There are different fans over there and they use different things like smoke bombs, chainsaws, people dress up as their countries – they paint themselves. It kind of sends chills down your back a little bit. The fans were so into it at that race. The experience was like nothing else.
DBR: What did you make of all the deep sand?
JC: It was basically beach sand. It was the kind of sand you feel under your feet at the beach. That was basically what we were riding on it was pretty slippery.
DBR: Race day. Not much good and sh*t-load of bad and ugly, huh?
JC: Yeah, it was ugly. I didn’t get a good start the first moto and after the first turn I couldn’t see a thing and it just made things that much harder. I ended up going down in the third turn and then I got hit and was beat up and the bike was beat up and it all kind of sucked. However, it was a good experience and I had a hell of a day on Saturday.
DBR: What did you think of those guys as riders and racers? Anything different from America? Anything similar?
JC: They all have unique styles. Even riding with them at the local tracks before the race, you kind of see that they have a different kind of style. Even my trainer, Gareth Swanepoel was pointing out different things that they were doing differently than I would do. It was cool to see and cool to learn from. It was cool to race someone different.
DBR: Anyone come at you and ask you to do any of the international races?
JC: I was actually supposed to do the last two GPs in Turkey and Italy with the KEMEA Yamaha Racing team.
JC: Yeah, we discussed it, but the tracks weren’t anything great and it would just be a lot of work. So we backed out of it. Maybe in the future, though. Obviously nothing that would intervene with the championships in the US. However, if I go and do des Nations again, maybe I’ll do a couple of GPs just to stay on the gate.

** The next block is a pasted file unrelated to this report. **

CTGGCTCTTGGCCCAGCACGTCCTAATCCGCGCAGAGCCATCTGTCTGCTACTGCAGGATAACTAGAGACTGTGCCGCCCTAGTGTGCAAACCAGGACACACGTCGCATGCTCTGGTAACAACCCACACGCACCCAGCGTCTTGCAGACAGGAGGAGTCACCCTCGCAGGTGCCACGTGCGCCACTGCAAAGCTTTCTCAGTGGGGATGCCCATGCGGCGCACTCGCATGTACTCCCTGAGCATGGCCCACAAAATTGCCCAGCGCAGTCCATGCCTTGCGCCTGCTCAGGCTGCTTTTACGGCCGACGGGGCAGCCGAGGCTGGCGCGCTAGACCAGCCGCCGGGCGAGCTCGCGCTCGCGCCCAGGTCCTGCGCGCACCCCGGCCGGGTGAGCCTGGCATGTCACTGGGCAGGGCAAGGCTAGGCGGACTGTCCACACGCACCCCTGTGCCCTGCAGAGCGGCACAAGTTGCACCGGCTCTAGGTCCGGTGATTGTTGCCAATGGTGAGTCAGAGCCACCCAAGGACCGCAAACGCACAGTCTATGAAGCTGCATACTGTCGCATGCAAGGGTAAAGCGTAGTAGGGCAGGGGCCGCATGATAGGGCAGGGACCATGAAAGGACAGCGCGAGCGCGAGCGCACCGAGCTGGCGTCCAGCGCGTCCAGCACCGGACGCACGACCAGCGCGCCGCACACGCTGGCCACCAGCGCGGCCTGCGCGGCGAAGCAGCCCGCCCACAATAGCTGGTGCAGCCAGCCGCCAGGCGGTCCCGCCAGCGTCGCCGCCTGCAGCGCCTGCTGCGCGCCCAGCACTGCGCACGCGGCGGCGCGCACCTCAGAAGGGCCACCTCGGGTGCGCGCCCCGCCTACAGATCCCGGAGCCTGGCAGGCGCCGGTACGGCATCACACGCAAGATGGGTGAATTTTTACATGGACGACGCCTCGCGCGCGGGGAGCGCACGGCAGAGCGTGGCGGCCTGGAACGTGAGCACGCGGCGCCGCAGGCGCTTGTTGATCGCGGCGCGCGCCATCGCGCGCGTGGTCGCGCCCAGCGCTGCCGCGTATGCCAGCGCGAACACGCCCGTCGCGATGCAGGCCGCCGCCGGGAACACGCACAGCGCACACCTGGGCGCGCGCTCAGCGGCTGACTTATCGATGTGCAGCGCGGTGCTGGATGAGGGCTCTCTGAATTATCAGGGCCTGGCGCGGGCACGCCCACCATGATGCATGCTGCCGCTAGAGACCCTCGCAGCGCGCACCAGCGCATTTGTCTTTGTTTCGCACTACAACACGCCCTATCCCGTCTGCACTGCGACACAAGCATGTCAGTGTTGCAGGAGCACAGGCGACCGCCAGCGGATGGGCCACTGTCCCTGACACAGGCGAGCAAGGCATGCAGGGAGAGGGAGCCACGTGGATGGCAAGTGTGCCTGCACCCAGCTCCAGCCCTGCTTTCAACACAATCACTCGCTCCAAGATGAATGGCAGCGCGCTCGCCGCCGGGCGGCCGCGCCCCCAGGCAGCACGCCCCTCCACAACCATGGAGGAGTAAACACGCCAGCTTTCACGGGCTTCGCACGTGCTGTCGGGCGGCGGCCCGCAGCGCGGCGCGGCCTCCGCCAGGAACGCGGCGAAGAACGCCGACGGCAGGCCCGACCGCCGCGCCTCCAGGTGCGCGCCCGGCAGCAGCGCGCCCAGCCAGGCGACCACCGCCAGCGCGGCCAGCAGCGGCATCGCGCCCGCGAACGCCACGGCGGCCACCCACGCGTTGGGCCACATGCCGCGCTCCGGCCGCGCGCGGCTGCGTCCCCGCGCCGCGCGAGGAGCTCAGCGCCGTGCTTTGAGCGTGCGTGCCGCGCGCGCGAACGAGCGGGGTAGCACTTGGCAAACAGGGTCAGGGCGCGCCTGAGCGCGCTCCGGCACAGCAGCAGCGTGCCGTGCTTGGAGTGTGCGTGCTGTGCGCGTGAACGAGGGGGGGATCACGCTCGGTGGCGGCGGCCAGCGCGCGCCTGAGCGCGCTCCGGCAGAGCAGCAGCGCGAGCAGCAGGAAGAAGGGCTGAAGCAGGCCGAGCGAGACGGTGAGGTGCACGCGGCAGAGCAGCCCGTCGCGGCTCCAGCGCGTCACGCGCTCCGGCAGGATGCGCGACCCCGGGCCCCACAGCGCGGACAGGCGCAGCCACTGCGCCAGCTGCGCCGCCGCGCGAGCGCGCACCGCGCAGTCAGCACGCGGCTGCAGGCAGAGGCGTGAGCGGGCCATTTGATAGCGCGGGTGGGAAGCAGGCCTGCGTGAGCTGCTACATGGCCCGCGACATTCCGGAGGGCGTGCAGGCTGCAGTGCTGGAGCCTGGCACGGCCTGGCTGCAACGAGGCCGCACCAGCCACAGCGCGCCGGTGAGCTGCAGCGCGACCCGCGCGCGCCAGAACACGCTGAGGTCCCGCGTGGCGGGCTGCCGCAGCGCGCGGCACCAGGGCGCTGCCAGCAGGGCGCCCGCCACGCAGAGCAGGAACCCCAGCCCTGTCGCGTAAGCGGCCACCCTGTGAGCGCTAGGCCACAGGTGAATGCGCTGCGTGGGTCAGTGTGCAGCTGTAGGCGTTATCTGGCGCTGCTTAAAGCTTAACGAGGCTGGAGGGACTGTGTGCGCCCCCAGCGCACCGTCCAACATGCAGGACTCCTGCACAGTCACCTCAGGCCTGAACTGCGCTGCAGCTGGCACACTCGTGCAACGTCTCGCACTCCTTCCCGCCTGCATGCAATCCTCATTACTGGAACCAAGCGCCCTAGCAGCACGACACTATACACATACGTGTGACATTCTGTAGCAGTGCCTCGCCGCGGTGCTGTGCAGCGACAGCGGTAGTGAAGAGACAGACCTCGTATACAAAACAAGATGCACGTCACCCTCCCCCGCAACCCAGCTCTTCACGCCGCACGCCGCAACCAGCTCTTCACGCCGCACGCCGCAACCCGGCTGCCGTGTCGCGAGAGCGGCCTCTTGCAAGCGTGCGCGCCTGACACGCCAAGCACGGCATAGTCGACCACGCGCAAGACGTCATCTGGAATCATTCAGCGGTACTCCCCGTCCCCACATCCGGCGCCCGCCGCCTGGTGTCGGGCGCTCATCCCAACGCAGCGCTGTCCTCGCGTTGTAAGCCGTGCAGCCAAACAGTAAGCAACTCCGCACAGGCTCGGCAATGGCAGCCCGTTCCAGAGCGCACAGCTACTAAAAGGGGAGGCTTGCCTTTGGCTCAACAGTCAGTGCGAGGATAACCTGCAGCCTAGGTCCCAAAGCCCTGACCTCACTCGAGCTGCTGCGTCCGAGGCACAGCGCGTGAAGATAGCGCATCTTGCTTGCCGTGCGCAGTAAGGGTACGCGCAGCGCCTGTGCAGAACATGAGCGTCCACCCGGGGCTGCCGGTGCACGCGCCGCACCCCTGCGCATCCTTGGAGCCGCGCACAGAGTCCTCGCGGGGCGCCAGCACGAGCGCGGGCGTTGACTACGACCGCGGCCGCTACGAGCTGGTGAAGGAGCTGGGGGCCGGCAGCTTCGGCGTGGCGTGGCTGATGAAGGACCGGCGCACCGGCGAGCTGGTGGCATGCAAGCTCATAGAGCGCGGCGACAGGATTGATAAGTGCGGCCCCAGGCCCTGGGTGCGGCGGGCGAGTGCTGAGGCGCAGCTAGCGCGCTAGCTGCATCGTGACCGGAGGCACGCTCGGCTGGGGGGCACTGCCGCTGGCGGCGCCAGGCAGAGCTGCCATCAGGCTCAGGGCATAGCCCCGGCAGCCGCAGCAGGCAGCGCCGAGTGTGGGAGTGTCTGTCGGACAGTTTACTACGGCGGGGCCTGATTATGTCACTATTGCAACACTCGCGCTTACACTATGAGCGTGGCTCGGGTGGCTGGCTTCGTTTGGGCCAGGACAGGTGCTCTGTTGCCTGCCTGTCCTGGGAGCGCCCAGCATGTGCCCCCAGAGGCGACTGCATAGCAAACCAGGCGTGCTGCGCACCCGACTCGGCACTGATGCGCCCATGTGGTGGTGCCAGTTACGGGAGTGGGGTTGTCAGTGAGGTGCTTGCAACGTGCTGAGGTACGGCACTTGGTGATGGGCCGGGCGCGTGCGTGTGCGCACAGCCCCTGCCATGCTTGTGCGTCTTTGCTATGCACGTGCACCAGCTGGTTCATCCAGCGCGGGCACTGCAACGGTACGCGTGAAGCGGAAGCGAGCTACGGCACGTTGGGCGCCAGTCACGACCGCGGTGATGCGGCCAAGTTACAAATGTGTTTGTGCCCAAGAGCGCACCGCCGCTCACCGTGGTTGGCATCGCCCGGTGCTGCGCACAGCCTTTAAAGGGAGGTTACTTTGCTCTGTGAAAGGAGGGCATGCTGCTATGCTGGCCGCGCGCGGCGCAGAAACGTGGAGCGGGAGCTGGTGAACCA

DBR: 2020 Monster Energy Supercross is next on your list. Do you have a preference between supercross and outdoors?
JC: I prefer outdoors, but when you do one for so long, you’re itching to get back to something different. So I’m itching to do supercross now. I’ve done 35-minute outdoor motos for a while now. So I’ll be itching to get six months of supercross and then I’ll be itching to get back to outdoors. Whatever you’re doing, you’re looking for a change of pace. So yeah, I enjoy both and, yeah, bring on Monster Supercross next.
DBR: Looking back on your year and now a month removed from the fray, what do you think?
JC: I think I’ve met most of my goals. I looked at the statistics and I podiumed 15 out of 21 races. That is a good 70 per cent on the podium. And that’s important. It is definitely the best stepping stone I can have and I think I’m setting myself up for a great next year.
DBR: What’s your future plan?
JC: The future plan this next year is obviously to go out and win some championships. That’s the goal. This is my second year pro and we came close this year and next year is definitely a new year and new me.
DBR: You seem to have a very good vibe with the Star Yamaha team. Do you like your team and your team-mates?
JC: Yeah, I think the team pushes me. They push me when I need it, I feel. Even though I know it, they are there to make sure that I hear it from them. They just make me the best I can be out there. That’s good for me and look forward to getting their help and I need all the help I can get. It’s a team effort and you got to take what you can get from everyone. Any value I can get from them is what I need.
DBR: Okay, who are you going to have to fight next year?
JC: I would have to say [Austin] Forkner and Dylan [Ferrandis]. I think they’ll be the tough ones.
DBR: Do you and your team-mate Dylan Ferranndis get along well?
JC: Yeah, we’re both competitors and we both want to go out there and win, so that’s always a conflict.
DBR: But you both push each other in good way?
JC: Yeah, we’re there to win and we definitely make ourselves better in the long run.
DBR: Yeah, you guys strike me as a strong one-two.
JC: Yeah, we went one-two, I would say three or four times in the outdoors. During the outdoor season we were both on the podium a bunch. It’s been good and I’m looking forward to another year.
Words: Eric Johnson